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How hove to is done on a cat? Please. I know how to do it on a mono and this is tacking without releasing the jib and when the jib is taken aback, release the main sheet and turn the rudder to go back to the same  tack again. The boat stalls and that's it. I suppose it could be the same with a cat with main and jib set up but, some of the Wharrams have crab claw sails how do they do it?


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Pretty much the same. . .A little fiddling with rudder position, etc.  Glenn Tieman uses it on his Manurere, obviously modified to work with the crab claw rig. Another technique Glenn, and other good sailors, use is forereaching. Here is a cut and past, mostly based on monohulls, but you should be able to glean the technique from it to use for multihulls.

"Active approach
The process of forereaching is, as they used to say about navigation, both an art and a science. The science is, shorten sail to a point where the boat can endure the apparent wind, set a course that allows the boat to keep moving, and monitor the situation, decreasing sail as necessary. The art is more nuanced. Several factors come into play, not the least of which is the psychology of forereaching.

The storm tactics of heaving to and lying ahull are passive, and not to be recommended in many boats with modern hull shapes with flat bottoms, which have a tendency to pivot around the narrow cord of the their keel section. The tactic of running off before the wind is certainly not passive but it can only be carried out to a point. At some point the seas become too large and too dangerous and every wild ride down the backside of a wave just might be your last. The technique of forereaching is proactive. It is the technique most used by singlehanded racers in events like the Around Alone (now Velux 5-Oceans), Vendée Globe and others. By maintaining some speed, and some control, you are at least making progress and therefore actively coping with the conditions. The effect on the psyche is positive. You are no longer a sitting duck waiting to get smacked and praying that the storm will ease.

More nuance, or call it skill, is required to make your boat forereach effectively. You need strong storm sails. If you have a sloop, consider mounting an inner forestay, not to sail as a cutter but to have a better platform for flying a storm jib. The advantages of an inner stay are that the center of effort of the sail is pushed aft and down, making it more efficient. However, this installation can’t be an afterthought, this stay is going to be heavily loaded. It needs a robust chainplate for the fitting and most likely running backstays to support the mast at the top point of the stay.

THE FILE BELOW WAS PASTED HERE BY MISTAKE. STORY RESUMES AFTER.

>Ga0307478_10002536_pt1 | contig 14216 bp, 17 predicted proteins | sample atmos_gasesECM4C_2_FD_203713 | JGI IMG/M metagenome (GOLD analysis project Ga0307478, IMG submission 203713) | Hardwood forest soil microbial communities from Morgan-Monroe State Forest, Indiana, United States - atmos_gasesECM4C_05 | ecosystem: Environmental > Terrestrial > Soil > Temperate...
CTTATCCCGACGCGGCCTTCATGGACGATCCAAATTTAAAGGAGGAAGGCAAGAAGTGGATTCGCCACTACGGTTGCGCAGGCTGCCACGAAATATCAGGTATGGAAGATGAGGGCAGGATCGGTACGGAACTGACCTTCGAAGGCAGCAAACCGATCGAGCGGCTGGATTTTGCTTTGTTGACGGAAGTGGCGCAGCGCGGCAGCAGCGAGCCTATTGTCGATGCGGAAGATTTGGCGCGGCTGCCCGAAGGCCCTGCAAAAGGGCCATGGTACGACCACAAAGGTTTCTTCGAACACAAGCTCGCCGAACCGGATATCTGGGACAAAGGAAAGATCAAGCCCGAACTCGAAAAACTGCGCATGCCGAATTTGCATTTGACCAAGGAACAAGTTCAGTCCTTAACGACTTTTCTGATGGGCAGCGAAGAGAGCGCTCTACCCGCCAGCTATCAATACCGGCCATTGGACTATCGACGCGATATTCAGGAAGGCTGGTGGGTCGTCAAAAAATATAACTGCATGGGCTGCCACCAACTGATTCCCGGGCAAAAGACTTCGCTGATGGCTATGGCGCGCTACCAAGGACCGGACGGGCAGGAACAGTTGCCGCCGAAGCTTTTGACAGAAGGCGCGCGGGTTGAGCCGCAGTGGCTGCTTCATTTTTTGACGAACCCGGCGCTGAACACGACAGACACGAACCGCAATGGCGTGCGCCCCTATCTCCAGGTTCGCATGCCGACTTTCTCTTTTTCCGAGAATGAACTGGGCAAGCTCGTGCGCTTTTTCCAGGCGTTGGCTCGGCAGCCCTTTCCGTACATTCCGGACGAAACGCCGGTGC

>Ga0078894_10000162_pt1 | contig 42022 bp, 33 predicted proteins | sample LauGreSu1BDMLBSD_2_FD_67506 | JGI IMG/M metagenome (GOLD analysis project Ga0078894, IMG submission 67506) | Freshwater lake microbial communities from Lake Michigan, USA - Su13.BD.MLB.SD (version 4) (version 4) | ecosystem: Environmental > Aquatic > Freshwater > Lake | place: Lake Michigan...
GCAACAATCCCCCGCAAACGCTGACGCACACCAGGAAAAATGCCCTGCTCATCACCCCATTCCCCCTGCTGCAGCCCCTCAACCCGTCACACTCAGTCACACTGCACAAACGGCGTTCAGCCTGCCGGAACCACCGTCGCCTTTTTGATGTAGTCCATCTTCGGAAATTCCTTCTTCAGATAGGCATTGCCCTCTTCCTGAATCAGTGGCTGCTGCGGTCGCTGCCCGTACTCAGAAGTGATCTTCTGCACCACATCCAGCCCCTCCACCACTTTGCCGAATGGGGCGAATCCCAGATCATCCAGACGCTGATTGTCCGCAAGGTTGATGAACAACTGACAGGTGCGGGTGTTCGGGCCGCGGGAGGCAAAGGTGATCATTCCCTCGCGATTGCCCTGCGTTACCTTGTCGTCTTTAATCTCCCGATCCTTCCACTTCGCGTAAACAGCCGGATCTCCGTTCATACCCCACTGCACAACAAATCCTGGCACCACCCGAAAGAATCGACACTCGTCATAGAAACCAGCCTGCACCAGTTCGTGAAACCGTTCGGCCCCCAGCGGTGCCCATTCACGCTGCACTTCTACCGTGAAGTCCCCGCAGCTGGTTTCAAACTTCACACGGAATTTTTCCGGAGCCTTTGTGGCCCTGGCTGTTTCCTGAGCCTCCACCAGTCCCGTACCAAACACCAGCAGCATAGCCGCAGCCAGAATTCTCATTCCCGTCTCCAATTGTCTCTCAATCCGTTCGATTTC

Also, and we’re talking extreme conditions here, have a storm trysail, which is really a storm mainsail that hoists on an independent track. Both of these sails should be smaller than your sailmaker will likely recommend. Make sure that you are set up to fly them. The leads must be fair—this is critical, otherwise chafe will destroy the sheets in a matter of hours. Lesson No. 3: If you are going to forereach effectively, you must have the right gear. Take the time and spend the money to make sure your storm sails and rig are able to cope with extreme conditions.

Once you have set the storm jib and storm trysail, you will need to find your boat’s best angle of attack. Sorry, you must work when you choose the technique of forereaching in a gale, at least initially. Steer aggressively and find out just how the boat likes to ride into the seas. Some degree of speed is critical but you must avoid as much pounding as possible. There is a balance point. Don’t dismiss this as impossible. I know, you are thinking about how your boat pounds when you sail upwind in moderate conditions, what is it going to be like in a storm? But that is a different kind of sailing—it’s at speed, close to the wind and with plenty of sail set. Forereaching is different and you can almost always find the sweet spot. Your very survival may depend on it. Once you have the boat where you want it, self-steering—either an autopilot or steering vane—should be able to handle the helm. Then you can drop below, rig up the lee cloth, climb into your sea berth and take a load off.

The final lesson: Practice forereaching next time you encounter windy conditions. Take the time to set the storm jib and even the storm trysail. Check the leads, find an angle that’s comfortable. Practicing in 25 knots will prove invaluable when the winds are blowing twice that"

All the above is excellent and perfect advice. 

And Iwill add that  if the storm worsens or if you become exhausted and just want to get a rest, you can lower all sails and either run down wind under bare poles (if that is safe under those conditions), or else just sit there like a raft and fiddle with the rudder until you have a safe angle that works in the conditions you find yourself in.  We sat throug a force 10 offshore for a couple of days in Peace IV that way.  Ruth Wharram had suggested it to us in case we needed a "go to" plan during our maiden voyage which inclueded a trans Atlantic.  It worked fine and I thanked her over and over again for telling me to do that. 

Even better advice is not to trust yourself to understand foreign language weather forecasts!  That was the cause of us being out there in such a storm.  I was the one to blame.... :(


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